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Log on, tune in, drop out

By Raymond Zhou | China Daily | Updated: 2013-05-06 11:08

There is no doubt that dumbing down is a worldwide phenomenon. Because we have run to the fore, we are more mired in the morass of tech-enabled factoids and populist pursuits. I once mentioned the origin of Christmas in a college lecture and met with a rejoinder of: "We know. It's in an episode of The Big Bang Theory". Well, it's certainly a positive thing that the entertainment we watch embodies educational elements. But should all useful knowledge be repackaged as sitcom material to make it stick with the target audience?

I guess I'm showing my age when I ask such questions. I used to criticize the old, rigid way of imparting knowledge. I still do. Both teaching and learning should be more fun. But not every Shakespeare play can be transformed into a 15-minute "webisode" rich with up-to-the-minute slang and cyber phrases. Some parts of learning will never be as enjoyable as tabloid news and celebrity gossip.

Compared to the self-programmed slate of Web content, American TV series hold a high standard of professionalism. They are more grounded in reality and, as such, are more enlightening than most Hollywood franchise movies - to a typical Chinese college student, that is. Shows like The West Wing and House of Cards are inadvertent textbooks - albeit exaggerated for dramatic purposes - of the American political system. Although they are not supposed to be the single source of knowledge, they can be invaluable as companions to academic study.

Consciously or not, many Chinese have always looked to the West for a roadmap in terms of social development or economic growth. When something goes wrong in China, experts will write about how the Americans have done it. If China's education is a minefield of dashed hope and shattered talent, the system in the US must be a miracle, so goes the public assumption. Little do people know or care that America's educational system has its own unsolvable headaches, which happen to differ drastically from those in China and therefore are not relevant as a precedent.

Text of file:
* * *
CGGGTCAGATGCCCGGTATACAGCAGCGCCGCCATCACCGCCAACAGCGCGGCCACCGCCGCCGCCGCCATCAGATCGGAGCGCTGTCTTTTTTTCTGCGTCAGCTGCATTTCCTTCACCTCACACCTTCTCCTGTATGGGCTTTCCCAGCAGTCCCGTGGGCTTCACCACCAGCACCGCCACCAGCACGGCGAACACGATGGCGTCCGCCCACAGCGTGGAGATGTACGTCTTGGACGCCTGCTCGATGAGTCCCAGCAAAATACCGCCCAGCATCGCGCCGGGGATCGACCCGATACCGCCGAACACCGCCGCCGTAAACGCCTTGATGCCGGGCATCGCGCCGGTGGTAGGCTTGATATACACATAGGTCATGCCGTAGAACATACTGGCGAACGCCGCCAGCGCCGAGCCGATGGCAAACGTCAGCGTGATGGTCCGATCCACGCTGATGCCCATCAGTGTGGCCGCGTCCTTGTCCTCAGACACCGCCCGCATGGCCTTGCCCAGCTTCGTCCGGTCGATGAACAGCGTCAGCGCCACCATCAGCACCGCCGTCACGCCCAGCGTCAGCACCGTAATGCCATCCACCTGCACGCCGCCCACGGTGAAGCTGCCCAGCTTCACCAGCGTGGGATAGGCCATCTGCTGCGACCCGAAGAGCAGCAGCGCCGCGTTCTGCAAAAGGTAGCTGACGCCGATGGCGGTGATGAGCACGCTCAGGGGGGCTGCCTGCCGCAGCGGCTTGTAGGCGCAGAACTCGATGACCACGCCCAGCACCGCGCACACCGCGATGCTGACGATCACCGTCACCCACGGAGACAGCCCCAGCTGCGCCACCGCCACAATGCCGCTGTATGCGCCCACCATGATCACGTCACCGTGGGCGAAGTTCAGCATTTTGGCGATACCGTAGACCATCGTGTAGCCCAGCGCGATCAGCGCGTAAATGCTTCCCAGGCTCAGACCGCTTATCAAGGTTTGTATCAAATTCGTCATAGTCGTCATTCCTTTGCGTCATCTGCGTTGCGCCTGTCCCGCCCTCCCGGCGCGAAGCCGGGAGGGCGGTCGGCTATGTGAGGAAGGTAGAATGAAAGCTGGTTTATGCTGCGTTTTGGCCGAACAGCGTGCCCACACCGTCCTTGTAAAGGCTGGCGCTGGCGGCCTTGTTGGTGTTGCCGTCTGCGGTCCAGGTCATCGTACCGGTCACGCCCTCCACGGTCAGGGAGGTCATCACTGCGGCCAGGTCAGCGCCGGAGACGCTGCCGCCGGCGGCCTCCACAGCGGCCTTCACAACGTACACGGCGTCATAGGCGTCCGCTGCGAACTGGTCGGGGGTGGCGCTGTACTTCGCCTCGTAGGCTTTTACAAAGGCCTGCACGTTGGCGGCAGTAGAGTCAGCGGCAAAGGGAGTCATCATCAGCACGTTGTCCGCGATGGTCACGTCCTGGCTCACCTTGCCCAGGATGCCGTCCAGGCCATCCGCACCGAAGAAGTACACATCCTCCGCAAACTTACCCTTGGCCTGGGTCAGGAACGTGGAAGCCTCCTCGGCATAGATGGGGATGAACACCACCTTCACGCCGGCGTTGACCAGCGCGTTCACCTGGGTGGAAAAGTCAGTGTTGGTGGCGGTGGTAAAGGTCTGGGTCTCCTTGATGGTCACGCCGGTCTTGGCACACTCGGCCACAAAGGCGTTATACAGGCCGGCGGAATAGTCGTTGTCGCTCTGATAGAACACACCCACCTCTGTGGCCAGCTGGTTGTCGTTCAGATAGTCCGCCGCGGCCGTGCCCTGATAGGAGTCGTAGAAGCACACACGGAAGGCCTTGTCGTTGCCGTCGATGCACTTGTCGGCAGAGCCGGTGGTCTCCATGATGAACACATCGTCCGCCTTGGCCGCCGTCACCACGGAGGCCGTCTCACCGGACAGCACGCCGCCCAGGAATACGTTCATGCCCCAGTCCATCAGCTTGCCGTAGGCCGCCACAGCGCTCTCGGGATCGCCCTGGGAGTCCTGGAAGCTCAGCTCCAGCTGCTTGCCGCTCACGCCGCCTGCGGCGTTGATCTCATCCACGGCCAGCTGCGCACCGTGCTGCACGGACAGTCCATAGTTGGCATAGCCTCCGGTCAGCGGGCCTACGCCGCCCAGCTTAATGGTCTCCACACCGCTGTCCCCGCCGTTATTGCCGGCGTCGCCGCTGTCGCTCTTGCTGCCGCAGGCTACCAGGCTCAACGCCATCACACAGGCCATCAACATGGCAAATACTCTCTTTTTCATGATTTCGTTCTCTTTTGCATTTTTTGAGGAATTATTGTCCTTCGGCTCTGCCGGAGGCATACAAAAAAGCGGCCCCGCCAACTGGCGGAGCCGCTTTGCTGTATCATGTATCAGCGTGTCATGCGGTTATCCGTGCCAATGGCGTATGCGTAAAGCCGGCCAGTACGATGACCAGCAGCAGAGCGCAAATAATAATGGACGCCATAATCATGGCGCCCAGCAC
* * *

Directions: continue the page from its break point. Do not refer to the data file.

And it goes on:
There are indeed many things an advanced nation can be a role model for, but China has leapfrogged, for better or for worse, in many areas. Yet, we are not in a position to judge what developments are good and what are bad. We tend to swing from self-intoxication to despair in one fell swoop, often depending on the breakout news of the day. Just look at the news, never verified, that a "mainstream" US television company is acquiring the rights to China's most popular palace drama. It's invariably interpreted as American recognition of the excellence of Chinese soap opera. Guess what? Even if it turns out to be true, one swallow does not a summer make.

China may produce tens of thousands of TV episodes each year, but in quality and salability we are far behind the US. Of the things we can emulate, creativity should probably be the top priority - and everything associated with it. Whether the content is spoon-fed or gorged is really beside the point.

Log on, tune in, drop out

Log on, tune in, drop out

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